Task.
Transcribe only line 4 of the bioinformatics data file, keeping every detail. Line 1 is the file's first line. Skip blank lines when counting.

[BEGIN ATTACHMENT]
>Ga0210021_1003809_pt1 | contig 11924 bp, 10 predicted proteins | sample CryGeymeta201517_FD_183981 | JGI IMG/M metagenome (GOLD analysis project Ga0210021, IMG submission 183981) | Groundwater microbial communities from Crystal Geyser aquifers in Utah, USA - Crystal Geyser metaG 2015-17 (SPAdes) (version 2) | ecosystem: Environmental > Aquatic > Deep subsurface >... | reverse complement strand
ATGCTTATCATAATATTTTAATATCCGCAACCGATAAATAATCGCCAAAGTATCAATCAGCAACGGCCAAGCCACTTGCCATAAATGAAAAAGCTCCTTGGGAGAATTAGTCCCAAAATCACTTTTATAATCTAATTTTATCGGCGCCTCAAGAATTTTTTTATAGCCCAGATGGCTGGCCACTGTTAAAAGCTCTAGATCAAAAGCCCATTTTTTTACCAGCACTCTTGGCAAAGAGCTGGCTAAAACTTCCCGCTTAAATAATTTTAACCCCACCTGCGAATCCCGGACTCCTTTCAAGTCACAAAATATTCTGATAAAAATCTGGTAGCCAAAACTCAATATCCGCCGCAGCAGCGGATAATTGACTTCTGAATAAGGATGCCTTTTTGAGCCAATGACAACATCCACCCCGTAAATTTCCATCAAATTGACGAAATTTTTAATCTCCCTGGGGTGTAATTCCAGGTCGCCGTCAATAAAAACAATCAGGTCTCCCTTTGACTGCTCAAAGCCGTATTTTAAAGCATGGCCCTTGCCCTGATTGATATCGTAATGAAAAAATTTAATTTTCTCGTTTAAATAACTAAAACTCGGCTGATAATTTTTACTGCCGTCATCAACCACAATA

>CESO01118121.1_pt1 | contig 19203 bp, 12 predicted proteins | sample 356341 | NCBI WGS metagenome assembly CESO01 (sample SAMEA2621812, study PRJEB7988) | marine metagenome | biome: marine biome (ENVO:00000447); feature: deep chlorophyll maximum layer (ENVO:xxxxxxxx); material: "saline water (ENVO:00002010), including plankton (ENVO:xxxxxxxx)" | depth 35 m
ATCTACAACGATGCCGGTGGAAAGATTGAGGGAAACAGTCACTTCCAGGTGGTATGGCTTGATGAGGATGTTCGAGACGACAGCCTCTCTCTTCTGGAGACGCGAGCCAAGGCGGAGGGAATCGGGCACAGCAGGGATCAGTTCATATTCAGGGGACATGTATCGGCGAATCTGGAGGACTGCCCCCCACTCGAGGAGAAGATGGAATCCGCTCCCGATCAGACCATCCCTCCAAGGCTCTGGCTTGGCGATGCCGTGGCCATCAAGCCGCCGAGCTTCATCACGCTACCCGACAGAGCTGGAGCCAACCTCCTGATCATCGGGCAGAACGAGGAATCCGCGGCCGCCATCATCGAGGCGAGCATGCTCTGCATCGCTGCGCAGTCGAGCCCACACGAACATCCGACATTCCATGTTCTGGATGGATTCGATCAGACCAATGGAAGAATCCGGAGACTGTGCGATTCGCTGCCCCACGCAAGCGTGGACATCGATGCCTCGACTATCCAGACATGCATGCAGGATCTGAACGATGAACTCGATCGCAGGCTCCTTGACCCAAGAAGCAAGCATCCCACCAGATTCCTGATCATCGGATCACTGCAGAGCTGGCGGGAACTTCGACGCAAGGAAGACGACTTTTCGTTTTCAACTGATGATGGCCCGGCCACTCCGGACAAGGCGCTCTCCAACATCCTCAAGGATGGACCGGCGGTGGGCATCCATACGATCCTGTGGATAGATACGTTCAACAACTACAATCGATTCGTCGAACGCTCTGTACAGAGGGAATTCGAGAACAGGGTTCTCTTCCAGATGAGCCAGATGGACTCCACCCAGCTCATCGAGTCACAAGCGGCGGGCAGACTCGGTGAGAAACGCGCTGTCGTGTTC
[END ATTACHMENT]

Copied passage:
ATCTACAACGATGCCGGTGGAAAGATTGAGGGAAACAGTCACTTCCAGGTGGTATGGCTTGATGAGGATGTTCGAGACGACAGCCTCTCTCTTCTGGAGACGCGAGCCAAGGCGGAGGGAATCGGGCACAGCAGGGATCAGTTCATATTCAGGGGACATGTATCGGCGAATCTGGAGGACTGCCCCCCACTCGAGGAGAAGATGGAATCCGCTCCCGATCAGACCATCCCTCCAAGGCTCTGGCTTGGCGATGCCGTGGCCATCAAGCCGCCGAGCTTCATCACGCTACCCGACAGAGCTGGAGCCAACCTCCTGATCATCGGGCAGAACGAGGAATCCGCGGCCGCCATCATCGAGGCGAGCATGCTCTGCATCGCTGCGCAGTCGAGCCCACACGAACATCCGACATTCCATGTTCTGGATGGATTCGATCAGACCAATGGAAGAATCCGGAGACTGTGCGATTCGCTGCCCCACGCAAGCGTGGACATCGATGCCTCGACTATCCAGACATGCATGCAGGATCTGAACGATGAACTCGATCGCAGGCTCCTTGACCCAAGAAGCAAGCATCCCACCAGATTCCTGATCATCGGATCACTGCAGAGCTGGCGGGAACTTCGACGCAAGGAAGACGACTTTTCGTTTTCAACTGATGATGGCCCGGCCACTCCGGACAAGGCGCTCTCCAACATCCTCAAGGATGGACCGGCGGTGGGCATCCATACGATCCTGTGGATAGATACGTTCAACAACTACAATCGATTCGTCGAACGCTCTGTACAGAGGGAATTCGAGAACAGGGTTCTCTTCCAGATGAGCCAGATGGACTCCACCCAGCTCATCGAGTCACAAGCGGCGGGCAGACTCGGTGAGAAACGCGCTGTCGTGTTC